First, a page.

The Best Effect on business
Sweaty fitness centres are the last place one expects to find examples of award-winning design.
But the creators behind the latest Best Effect award winner at the Designers Institute of New Zealand awards have proven their creativity has had a huge financial impact on client Les Mills.
The fitness brand’s Smartbar took out the only hard-nosed business category at the NZ Designer’s Institute last week.
The Best Effect award ignores physical aspects and looks at how much cash a design can generate.
Les Mills Enterprises chief executive Vaughan Schwass says the Smartbar created by 4ormfunction along with the Smartstep will earn Les Mills over $5 million in export revenue this year.
The key innovation in the Smartbar is a patented claw, which enables weights to be quickly changed over. It had paid for itself within five months, a quarter of the time it was expected to take.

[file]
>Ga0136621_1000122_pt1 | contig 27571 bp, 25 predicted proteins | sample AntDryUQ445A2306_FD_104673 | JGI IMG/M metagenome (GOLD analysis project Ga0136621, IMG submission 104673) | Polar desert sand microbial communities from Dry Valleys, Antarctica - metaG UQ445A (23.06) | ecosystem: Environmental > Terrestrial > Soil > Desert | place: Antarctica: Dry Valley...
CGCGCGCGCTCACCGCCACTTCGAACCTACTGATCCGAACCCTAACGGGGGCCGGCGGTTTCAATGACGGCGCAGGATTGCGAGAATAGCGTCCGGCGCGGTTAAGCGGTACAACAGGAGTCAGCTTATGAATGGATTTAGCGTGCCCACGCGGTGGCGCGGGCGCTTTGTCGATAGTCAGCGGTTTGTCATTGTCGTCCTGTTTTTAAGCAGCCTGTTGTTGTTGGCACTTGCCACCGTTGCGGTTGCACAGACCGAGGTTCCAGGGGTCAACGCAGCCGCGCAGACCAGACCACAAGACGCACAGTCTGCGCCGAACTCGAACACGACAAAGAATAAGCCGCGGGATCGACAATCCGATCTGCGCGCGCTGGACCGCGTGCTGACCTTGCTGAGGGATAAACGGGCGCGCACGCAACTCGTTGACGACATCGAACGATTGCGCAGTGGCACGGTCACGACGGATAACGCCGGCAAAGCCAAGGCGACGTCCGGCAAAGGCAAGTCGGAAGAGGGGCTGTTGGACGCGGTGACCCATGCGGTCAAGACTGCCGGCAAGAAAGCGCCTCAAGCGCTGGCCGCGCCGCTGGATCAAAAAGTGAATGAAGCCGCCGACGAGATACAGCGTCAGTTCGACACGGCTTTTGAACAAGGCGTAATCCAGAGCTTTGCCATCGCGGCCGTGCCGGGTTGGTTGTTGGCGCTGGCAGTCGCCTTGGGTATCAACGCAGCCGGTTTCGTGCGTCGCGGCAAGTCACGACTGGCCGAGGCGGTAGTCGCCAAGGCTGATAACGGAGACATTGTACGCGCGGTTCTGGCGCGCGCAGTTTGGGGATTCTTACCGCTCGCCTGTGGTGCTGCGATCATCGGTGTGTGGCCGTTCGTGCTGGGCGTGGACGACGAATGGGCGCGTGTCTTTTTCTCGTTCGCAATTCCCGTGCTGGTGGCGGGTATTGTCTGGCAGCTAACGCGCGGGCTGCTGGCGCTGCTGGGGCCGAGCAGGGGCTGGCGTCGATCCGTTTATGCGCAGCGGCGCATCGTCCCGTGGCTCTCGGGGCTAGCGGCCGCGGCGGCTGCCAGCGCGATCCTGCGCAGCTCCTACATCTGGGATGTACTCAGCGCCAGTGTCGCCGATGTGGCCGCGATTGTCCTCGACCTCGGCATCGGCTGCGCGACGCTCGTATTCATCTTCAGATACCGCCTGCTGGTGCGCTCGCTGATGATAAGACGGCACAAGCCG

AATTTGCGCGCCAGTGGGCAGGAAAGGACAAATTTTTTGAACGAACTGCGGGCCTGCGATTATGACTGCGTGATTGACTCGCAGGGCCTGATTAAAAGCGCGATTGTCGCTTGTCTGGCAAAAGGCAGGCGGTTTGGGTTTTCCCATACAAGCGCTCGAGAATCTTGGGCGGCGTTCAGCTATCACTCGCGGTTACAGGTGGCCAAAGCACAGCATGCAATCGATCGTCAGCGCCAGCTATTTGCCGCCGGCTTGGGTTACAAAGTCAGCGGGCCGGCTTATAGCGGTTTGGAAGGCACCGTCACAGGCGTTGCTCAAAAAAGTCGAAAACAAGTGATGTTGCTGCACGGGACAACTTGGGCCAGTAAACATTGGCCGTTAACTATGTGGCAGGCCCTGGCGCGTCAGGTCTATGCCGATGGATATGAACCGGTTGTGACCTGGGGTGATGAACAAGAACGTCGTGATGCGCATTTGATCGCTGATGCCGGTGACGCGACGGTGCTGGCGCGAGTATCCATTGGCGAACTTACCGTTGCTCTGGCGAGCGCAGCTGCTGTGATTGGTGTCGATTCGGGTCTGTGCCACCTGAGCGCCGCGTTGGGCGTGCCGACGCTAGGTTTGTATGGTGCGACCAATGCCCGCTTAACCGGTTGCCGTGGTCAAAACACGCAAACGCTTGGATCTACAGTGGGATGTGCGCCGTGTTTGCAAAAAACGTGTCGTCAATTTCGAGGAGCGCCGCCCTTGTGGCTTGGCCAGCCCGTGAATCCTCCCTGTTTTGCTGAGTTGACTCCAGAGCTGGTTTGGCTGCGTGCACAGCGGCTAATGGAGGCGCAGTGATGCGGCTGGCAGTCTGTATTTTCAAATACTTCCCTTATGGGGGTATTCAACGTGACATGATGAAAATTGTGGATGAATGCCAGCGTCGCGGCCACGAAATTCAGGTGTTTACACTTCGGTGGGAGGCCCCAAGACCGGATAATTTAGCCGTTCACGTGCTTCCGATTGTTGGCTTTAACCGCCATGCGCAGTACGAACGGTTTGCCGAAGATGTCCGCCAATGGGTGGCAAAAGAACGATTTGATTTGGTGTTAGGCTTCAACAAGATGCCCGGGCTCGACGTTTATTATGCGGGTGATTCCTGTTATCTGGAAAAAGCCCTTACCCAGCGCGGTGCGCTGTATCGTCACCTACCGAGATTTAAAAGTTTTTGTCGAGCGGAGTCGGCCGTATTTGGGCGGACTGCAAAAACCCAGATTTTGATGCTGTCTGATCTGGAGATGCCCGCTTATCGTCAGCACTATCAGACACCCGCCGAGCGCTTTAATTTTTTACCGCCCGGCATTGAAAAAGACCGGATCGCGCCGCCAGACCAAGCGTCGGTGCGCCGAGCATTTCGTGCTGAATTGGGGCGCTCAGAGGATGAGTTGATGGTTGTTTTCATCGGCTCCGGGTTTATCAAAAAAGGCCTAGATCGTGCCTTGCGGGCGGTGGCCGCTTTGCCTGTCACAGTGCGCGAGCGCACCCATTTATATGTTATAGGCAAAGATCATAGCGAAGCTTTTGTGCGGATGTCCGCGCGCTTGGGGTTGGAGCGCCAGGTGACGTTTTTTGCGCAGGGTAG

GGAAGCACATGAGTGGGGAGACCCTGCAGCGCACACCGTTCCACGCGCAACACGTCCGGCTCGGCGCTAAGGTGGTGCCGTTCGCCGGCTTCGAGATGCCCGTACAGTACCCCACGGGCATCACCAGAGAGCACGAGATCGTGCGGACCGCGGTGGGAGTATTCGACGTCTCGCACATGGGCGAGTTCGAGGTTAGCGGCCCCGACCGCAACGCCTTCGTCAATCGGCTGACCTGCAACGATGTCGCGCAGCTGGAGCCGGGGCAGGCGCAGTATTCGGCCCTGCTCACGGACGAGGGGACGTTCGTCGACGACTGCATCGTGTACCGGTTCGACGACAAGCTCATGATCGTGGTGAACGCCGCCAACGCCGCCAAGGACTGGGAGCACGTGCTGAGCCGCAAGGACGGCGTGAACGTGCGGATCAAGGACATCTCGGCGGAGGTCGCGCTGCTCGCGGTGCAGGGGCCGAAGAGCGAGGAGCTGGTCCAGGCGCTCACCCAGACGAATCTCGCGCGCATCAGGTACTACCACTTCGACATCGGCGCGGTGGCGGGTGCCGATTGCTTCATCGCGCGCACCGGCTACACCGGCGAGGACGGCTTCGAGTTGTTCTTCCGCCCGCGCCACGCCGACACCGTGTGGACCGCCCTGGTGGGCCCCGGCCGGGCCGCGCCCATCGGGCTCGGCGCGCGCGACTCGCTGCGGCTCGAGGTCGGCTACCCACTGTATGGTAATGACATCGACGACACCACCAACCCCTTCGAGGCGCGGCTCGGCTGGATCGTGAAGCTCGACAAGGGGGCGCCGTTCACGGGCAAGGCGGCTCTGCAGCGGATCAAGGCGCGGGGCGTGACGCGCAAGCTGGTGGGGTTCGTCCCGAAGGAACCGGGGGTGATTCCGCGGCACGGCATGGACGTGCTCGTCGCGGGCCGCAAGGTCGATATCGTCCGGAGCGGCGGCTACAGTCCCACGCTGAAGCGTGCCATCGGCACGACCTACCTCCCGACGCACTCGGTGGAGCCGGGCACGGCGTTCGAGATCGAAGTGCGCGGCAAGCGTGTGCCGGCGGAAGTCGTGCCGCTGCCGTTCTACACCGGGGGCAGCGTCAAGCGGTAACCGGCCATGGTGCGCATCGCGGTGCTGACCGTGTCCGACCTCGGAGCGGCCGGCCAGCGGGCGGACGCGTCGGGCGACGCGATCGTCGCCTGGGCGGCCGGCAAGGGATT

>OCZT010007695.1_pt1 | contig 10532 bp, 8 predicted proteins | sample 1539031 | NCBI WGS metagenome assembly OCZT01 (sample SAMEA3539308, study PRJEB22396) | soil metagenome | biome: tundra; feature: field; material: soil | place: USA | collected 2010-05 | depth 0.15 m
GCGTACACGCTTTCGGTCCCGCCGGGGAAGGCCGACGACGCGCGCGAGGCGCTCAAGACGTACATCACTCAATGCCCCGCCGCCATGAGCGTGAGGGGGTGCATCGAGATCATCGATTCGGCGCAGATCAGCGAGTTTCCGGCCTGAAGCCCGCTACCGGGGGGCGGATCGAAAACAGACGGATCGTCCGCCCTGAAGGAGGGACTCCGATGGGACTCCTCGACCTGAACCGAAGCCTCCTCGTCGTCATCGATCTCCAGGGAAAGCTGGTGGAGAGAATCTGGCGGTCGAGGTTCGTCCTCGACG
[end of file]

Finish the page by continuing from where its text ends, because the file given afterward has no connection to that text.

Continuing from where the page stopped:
While the company is well known worldwide for its exercise classes, the producing equipment has opened up a whole new revenue stream.
Mr Schwass says Smartbar has already sold 25,000 sets in over 45 countries. It will also be co-branded with Reebok following a sponsorship deal.
He declined to comment on how much the Reebok deal was worth, but said it provided strong marketing power for the company.
Mr Schwass says the decision to embark on to vigorous design programs began four years ago.
4ormfunction design director David Lovegrove says the original brief was to create something which was innovative, reflected the fitness classes, and was “cool”.
He says after extensive research the designers realized barbell classes could be enhanced by speeding up transitions of weight levels on the bar.
As well as the easy fastening mechanisms to put weights on the bar, the designers recreated the weight plates for more ergonomic design. In particular, women were having trouble gripping the weights with ease.
Mr Lovegrove says Les Mills took a risk in investing in design and is a company which is less constrained and more “gung ho.”
“I would love to see a lot more New Zealand companies use design as a weapon. That’s how you become valued on the world stage.”